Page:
Juxtaposition is one of the most powerful tools in the exegete’s toolbox, so it’s no surprise that Midrashic sources connect Korah’s revolution (Numbers 16) in this week’s Torah portion to the commandment with which the previous portion concludes (ibid. 15:38): “Speak to the Israelites and tell them to make tassels (tzitzit) for themselves on the corners of their garments throughout their generations and put a blue (tekhelet) thread on the tassel of the corners.” According to the Jerusalem Talmud (Sanhedrin 10:1), Korah makes a tallit “entirely of blue” for himself and each of his 250 followers, then confronted Moses with the question: “Does a tallit entirely of blue require tzitzit?” Moses replies that it does, and Korah concludes: “The Torah is not from heaven, Moses is no prophet and Aaron is no high priest!”
Bearing this story in mind, we can understand the reaction of some to the desire of the Women of the Wall (WOW) to hold a women’s prayer service on this Sunday, the New Moon of Tammuz. Organizations such as Women for the Wall (W4W) see the tallit worn by WOW as analogous to the tallit of tekhelet worn by Korah: a heretical stunt for the purpose of undermining the Torah.
Perhaps instead of considering the tekhelet of lore, W4W and their allies should consider the tekhelet of law. For 1500 years, even as they read the passage of tzitzit twice daily, Jews did not have a way of fulfilling it as written, for the simple reason that tekhelet was not available. Tekhelet is not just a color; it is a dye produced from a certain sea creature, the hilazon, and nothing else (Tosefta, Menahot 9:16). Under Roman persecution, the dyers of Dor (AKA Tel Dor or Endor), near Haifa, eventually abandoned the production of tekhelet, probably some time in the 6th century. (Check out: http://www.tekhelet.com/timeline.htm.)
Nevertheless, Jews continued to wear both the small and large tallit, based on the Mishna’s ruling (Menahot 4:1): “The blue does not preclude the white, and the white does not preclude the blue.” Even though tzitzit are supposed to be composed of some white and some blue strings, the unavailability of one does not invalidate using the other. The tallit remained, but the only memento of tekhelet was the black stripe across its body.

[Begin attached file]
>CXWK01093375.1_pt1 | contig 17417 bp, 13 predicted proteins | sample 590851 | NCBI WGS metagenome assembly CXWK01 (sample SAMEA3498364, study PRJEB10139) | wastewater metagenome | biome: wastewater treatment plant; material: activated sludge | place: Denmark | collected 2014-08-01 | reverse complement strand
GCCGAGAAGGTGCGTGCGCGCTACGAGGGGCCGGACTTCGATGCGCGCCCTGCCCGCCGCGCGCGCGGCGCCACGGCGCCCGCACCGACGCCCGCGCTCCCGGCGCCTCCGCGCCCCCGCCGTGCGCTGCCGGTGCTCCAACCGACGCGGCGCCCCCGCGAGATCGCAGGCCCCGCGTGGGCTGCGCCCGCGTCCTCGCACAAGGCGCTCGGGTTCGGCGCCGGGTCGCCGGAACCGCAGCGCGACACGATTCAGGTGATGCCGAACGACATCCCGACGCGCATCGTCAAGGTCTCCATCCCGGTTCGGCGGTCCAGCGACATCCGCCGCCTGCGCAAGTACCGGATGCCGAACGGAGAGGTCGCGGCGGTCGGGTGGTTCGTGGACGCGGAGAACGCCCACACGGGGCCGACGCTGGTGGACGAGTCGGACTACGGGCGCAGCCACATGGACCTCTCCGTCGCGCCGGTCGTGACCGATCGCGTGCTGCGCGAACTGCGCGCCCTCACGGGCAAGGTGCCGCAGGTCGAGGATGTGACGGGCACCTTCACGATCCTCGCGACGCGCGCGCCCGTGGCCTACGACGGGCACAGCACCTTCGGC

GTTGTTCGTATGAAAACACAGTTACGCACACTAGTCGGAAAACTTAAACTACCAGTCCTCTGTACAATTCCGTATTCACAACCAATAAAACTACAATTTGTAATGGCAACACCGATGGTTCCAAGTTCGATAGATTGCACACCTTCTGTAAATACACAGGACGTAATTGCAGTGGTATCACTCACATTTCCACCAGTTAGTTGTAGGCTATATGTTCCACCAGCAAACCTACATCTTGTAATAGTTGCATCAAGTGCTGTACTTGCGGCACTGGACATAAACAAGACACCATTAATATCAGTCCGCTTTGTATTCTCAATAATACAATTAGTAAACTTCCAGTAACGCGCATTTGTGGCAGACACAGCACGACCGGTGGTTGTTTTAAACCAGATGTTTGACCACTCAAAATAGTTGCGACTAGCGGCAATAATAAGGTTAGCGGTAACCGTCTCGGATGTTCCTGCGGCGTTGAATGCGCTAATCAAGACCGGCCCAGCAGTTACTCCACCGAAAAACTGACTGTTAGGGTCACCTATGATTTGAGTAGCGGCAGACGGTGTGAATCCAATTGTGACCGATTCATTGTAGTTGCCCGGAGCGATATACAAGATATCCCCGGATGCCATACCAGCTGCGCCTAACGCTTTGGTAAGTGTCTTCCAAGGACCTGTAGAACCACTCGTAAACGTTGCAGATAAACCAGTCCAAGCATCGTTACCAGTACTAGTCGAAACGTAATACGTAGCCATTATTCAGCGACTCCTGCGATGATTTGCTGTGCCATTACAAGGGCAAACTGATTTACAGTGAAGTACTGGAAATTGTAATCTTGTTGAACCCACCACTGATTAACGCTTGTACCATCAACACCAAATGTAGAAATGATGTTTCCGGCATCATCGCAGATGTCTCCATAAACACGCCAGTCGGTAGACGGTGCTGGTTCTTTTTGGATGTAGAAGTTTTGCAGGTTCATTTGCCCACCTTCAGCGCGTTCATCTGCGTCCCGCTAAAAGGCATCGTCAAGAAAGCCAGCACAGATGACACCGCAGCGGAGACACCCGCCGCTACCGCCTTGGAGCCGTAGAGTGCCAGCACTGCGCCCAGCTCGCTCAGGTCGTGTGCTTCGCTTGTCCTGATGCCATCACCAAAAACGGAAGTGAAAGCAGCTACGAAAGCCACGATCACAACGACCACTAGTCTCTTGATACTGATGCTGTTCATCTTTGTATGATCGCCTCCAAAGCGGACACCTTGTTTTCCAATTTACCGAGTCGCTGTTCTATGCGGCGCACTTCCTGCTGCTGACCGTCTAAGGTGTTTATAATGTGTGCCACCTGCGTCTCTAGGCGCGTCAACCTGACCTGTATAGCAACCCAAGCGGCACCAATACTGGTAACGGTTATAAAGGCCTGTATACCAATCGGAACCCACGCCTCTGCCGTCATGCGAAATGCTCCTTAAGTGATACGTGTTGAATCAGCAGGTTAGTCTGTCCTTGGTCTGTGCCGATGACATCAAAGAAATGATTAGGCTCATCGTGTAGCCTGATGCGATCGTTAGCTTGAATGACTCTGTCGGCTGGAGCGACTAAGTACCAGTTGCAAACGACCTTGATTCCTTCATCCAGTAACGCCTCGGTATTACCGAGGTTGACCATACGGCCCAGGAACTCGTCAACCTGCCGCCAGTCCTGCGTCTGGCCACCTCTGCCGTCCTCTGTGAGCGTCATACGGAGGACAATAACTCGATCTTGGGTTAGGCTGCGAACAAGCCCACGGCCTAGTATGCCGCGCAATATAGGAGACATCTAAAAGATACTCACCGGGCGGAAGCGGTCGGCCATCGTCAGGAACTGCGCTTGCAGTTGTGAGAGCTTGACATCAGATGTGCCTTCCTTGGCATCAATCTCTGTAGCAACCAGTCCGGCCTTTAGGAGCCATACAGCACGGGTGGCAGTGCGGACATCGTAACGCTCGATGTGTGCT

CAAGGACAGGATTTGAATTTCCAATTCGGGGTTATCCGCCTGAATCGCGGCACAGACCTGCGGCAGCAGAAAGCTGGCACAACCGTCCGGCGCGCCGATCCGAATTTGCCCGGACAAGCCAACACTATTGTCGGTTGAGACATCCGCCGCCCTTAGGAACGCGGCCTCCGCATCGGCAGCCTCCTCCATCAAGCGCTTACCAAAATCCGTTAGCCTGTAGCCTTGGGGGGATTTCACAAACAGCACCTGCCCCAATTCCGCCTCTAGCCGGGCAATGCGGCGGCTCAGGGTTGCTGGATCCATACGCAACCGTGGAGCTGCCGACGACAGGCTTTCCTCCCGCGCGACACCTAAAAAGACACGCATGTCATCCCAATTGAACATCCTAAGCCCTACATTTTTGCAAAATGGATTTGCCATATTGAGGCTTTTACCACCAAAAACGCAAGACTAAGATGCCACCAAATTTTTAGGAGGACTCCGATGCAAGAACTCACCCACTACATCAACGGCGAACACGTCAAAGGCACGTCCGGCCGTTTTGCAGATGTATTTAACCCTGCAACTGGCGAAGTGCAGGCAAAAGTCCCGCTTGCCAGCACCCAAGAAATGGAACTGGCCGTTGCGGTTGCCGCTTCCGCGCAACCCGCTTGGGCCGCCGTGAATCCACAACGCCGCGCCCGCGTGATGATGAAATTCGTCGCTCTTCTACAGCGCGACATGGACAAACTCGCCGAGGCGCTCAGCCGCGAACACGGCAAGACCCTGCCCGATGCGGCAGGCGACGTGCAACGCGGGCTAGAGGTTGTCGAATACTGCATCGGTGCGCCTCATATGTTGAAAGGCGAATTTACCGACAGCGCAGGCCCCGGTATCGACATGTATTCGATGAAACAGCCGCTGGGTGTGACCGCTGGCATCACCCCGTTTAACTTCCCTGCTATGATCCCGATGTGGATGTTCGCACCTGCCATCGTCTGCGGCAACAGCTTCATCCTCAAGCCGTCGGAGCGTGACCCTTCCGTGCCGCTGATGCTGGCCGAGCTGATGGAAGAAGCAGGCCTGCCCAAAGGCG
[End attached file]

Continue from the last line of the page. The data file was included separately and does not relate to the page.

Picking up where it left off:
The search for tekhelet continued, as an academic curiosity, until about 30 years ago, when Otto Elsner of Shenkar College and Ehud Spanier of the University of Haifa managed to put all of the clues together and identify the process for extracting tekhelet from the Murex (Hexaplex) trunculus. This tekhelet was first commercially available in the 1990’s, and that’s when I started using it. I thought that the mainstream Jewish world would follow, but it has not. Why? Some halakhic objections have been raised, but it mainly boils down to a rousing chorus of: “Tra-DI-tion! Tradition!” Our holy rabbis weren’t bothered by the lack of tekhelet, so why should we be? Why do we need this strange innovation when the old ways have served so well?
And that’s what the objection to WOW boils down to as well. As the estimable Dov Bear has pointed out (http://dovbear.blogspot.co.il/2013/05/some-more-arguments-on-behalf-of-women.html), Rav Moshe Feinstein (Iggerot Moshe, OH 4:49), a halakhic authority whom no one would accuse of being feminist or liberal, ruled 40 years ago that a woman may wear a tallit and make the blessing over it, just as she may do so for the blowing of the shofar, as long as she has the intent to draw closer to God by this. The true objection comes not from Halakha, but from “normative Orthodox practice,” whatever that means–the kind people kept telling me I was contravening by wearing this newfangled tekhelet.
So now the death threats are flying back and forth, and it’s not clear what will happen on Sunday. I’m sure there are plenty of sermons being written right now about the evils of egalitarianism. But I still have one question for those who feel threatened by WOW: why are you so convinced that they’re wearing the tekhelet of Korah, and not the tekhelet of Moses?